We Have Slavery in our Midst – Here’s What You Can Do to Help End It
The following are all true stories. No names have been changed:
- Edie was four when her father died. When Bill moved in, she thought he would be her new Daddy. Instead, he started molesting when she was ten. Bill and her mother owned a butcher shop, and when she was twelve, he started selling her for sex out of the store. On any given day, she might be getting raped in a cooler in the back while customers were buying their dinner out front. If anyone ever noticed the signs of what was happening to her, they never took action.
- Lexie grew up in church. She was coerced into sex at age ten by a seventeen-year-old boy who was a friend of her uncle’s. With divorced parents and a distant father, she craved love and affection. She thought he loved her and that she was his girlfriend. He and her uncle then started selling her for sex to their high school friends at a neighbor’s house. She told her parents what was happening, but they didn’t believe her. She also told her youth pastor, but nothing came out of that either. Her situation continued until the two boys moved on. No one helped her.
- Brook was badly raped at age eleven. She and a friend, who had also been raped, ran away. Before long, they ended up dirty, disheveled, and hungry in a public area. A kindly, clean-cut couple approached them, bought them a meal, and then offered to take them back to their apartment for clean clothes. “We want to help you,” they said. The girls went with them, and before the night was over, Brook had been beaten, threatened, and taken out onto the street as a prostitute.
These are not outlying scenarios. This is the new face of human trafficking – also called modern slavery – in America. It’s happening in our cities, in our suburbs, and even in our schools during lunch and after school hours. And the children involved are getting younger and younger. Sometimes they’re physically held against their will (as in literal chains). Other times they are coerced under threat of harm to themselves or to someone they love. Lexie’s handlers, for example, told her if she didn’t cooperate, they would have her six-year-old sister take her place.
Often the trafficker is known to the child, as in the case of Edie and Lexie. Other times, it’s a predator who knows how to spot a vulnerable target and lure her into his net, the way Brook and her friend were easily eyed and ensnared. Social media has become a veritable hunting ground for children, as grown men posing as “friends” are continually casting for relationships with them online, gradually gaining trust until an opportunity arises to make a move. Another means of entry is the offer of a modeling or acting contract. (Believe it or not, adults fall for this on behalf of their children.) Boys are trafficked too. Studies vary, but estimates say 10-15 percent of trafficked children are boys. And as you can see, women can be complicit or actively involved as perpetrators.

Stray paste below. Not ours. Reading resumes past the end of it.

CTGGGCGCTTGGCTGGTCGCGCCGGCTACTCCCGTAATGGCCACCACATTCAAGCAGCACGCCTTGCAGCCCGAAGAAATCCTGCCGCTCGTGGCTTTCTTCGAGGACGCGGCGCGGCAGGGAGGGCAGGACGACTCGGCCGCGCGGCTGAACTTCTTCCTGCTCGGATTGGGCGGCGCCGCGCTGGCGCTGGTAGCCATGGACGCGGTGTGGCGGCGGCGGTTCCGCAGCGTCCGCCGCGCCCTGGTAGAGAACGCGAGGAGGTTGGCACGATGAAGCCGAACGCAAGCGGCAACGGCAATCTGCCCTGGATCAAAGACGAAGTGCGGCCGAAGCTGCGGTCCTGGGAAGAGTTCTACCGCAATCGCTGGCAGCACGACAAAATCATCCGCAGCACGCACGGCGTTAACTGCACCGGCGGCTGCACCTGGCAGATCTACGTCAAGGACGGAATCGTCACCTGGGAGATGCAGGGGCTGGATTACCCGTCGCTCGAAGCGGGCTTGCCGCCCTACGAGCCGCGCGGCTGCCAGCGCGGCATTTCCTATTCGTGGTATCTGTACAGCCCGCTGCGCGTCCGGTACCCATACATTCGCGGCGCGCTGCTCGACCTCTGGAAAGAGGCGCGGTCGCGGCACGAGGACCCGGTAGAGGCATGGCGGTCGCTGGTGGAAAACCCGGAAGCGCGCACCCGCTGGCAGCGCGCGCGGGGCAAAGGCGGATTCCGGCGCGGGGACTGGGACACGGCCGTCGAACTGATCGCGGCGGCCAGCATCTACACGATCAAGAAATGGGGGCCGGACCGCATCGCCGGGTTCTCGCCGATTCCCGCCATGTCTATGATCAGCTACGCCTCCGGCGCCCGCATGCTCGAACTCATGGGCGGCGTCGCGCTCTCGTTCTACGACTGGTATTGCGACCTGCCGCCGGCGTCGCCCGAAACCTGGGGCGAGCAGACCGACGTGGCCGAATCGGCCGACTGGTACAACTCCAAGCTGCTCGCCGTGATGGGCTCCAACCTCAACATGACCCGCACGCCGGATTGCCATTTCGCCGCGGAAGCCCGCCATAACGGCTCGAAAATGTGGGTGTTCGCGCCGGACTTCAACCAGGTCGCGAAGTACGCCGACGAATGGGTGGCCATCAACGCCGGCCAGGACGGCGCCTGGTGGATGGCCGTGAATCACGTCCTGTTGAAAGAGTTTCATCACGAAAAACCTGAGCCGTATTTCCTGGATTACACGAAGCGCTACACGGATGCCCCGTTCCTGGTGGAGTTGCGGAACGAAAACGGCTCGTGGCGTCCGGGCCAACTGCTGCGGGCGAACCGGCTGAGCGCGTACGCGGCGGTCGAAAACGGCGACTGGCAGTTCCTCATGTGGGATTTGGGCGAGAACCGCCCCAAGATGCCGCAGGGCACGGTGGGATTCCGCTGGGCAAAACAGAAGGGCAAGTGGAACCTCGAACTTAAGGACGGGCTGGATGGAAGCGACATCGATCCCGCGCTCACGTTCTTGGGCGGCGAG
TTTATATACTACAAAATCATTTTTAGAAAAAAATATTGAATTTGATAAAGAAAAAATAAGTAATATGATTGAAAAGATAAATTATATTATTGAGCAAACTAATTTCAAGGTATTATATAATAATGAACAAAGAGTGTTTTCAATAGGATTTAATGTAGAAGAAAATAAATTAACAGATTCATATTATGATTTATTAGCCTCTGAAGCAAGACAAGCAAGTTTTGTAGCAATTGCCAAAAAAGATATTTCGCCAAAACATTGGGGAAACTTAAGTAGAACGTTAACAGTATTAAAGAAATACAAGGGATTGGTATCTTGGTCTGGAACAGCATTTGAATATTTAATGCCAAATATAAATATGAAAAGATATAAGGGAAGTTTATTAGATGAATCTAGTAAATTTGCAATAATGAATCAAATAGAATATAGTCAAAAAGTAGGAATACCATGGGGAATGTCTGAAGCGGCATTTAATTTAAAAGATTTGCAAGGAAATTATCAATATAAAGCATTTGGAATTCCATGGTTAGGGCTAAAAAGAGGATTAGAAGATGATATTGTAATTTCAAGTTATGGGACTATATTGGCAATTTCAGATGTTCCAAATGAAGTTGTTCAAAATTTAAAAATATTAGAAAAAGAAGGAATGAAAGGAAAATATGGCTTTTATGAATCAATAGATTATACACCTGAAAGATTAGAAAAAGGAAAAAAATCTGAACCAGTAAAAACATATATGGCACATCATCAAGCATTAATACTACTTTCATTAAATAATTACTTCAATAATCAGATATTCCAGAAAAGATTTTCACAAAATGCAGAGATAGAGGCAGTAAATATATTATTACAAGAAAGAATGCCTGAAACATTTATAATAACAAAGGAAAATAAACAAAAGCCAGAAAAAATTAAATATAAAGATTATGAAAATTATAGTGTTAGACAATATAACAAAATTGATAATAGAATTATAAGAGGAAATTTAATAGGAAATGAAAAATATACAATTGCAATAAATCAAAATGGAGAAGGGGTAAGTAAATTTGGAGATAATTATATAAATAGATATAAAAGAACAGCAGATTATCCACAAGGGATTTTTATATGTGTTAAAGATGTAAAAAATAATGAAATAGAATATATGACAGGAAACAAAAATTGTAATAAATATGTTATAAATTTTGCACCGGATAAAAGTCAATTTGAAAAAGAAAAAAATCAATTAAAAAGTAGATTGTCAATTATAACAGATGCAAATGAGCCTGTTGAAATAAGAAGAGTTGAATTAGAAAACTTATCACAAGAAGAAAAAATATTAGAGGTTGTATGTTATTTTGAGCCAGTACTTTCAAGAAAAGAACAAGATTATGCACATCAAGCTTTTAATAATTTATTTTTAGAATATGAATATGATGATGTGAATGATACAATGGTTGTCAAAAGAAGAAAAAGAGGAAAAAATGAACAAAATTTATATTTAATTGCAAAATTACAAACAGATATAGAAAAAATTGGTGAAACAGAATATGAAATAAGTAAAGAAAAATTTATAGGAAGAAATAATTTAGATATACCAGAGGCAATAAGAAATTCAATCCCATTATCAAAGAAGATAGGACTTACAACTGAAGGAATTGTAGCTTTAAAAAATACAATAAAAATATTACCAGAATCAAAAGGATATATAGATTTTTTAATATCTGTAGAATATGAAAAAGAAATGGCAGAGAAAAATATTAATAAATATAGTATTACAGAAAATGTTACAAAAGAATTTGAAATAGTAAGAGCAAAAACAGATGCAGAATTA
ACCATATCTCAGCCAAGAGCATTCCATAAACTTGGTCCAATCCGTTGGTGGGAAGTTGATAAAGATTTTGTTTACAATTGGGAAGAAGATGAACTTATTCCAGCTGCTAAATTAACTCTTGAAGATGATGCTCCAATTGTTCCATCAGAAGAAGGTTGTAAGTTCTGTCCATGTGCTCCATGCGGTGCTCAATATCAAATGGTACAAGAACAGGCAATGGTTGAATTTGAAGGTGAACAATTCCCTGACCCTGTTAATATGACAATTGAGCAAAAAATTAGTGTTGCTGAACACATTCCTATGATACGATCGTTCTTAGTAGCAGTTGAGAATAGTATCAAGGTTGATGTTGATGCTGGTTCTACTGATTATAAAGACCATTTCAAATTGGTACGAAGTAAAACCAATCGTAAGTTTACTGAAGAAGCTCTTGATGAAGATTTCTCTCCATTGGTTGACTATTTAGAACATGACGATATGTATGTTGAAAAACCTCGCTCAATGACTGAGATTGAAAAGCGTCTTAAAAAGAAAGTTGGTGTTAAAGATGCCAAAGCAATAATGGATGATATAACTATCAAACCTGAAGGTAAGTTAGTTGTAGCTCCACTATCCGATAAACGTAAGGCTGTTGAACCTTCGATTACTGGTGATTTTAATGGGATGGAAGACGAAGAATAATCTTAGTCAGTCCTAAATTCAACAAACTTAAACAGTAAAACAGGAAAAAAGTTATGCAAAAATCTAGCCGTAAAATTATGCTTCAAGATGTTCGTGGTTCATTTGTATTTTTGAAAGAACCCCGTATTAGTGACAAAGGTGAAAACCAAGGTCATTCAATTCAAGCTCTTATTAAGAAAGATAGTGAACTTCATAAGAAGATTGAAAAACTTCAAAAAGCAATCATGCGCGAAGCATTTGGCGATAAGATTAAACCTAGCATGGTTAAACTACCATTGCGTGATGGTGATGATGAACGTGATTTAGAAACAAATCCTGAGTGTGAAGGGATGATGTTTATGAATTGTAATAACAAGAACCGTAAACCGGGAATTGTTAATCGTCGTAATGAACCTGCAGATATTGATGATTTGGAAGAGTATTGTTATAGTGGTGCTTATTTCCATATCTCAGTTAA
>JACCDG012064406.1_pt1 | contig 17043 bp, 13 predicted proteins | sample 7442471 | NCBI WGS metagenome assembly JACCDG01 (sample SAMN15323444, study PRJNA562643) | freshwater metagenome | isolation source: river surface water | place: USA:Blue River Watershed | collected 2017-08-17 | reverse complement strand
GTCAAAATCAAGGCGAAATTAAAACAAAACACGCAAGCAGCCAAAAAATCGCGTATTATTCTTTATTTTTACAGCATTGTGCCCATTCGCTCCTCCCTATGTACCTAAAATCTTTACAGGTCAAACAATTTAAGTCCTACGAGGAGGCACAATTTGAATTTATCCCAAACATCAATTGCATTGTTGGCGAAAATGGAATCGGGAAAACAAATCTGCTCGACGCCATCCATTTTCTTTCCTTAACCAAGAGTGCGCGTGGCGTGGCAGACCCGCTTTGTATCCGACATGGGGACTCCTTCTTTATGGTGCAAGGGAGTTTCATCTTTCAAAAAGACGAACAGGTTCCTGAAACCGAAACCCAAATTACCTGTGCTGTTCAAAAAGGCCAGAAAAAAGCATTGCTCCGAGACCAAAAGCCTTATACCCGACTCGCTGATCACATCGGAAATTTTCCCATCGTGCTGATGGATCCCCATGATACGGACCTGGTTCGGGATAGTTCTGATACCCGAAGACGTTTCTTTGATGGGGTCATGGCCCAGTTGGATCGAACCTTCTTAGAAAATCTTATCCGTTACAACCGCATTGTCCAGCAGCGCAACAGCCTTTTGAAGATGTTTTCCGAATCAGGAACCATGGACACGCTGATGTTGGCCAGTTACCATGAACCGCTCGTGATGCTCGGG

Note also that these things are happening in America, not just “somewhere else.” In 2016, the U.S. led the world as a consumer of commercial sex. Massage parlors, dance clubs, and large-scale gatherings, such as major sporting events or conventions, are supply and demand breeding grounds, and it’s important to know that women of adult age working in legal sex establishments may not be there of their own volition. Some have been trafficked in and are being held under coercion or threat, and of those who weren’t, many still feel trapped because they see no way out. For those whose eyes have been trained to see it, America has become a nation of distributed red-light districts.
Geoffrey Rogers saw it, and in 2011, he left an executive position at IBM to take it on. Together with former major league baseball manager Kevin Malone, he co-founded the U.S. Institute Against Human Trafficking. He is also president of Ships of Tarshish Films, and Edie’s, Lexie’s, and Brooke’s stories are told in his film, Blind Eyes Opened: The Truth about Sex Trafficking in America. As the title implies, part of its purpose is to help us learn to see the signs of trafficking. That alone makes it important viewing, but it goes well beyond that. Six years in the making, Blind Eyes Opened is packed with information: preventive measures we all can take, what to do in the event we suspect someone is being trafficked, and how we in churches and communities can minister to those who’ve been entangled in this web, past or present.
Although the subject matter is difficult, it’s a beautiful and hopeful film – a full-throated call to the church to engage in this spiritual battle, minister to the wounded, and put an end to this evil in our midst. Blind Eyes Opened will be showing in theaters, one night only, on January 23rd. Click here to see the trailer, or here for theaters and showtimes. If you can’t make a showing, click here to learn more about how you can join this fight.
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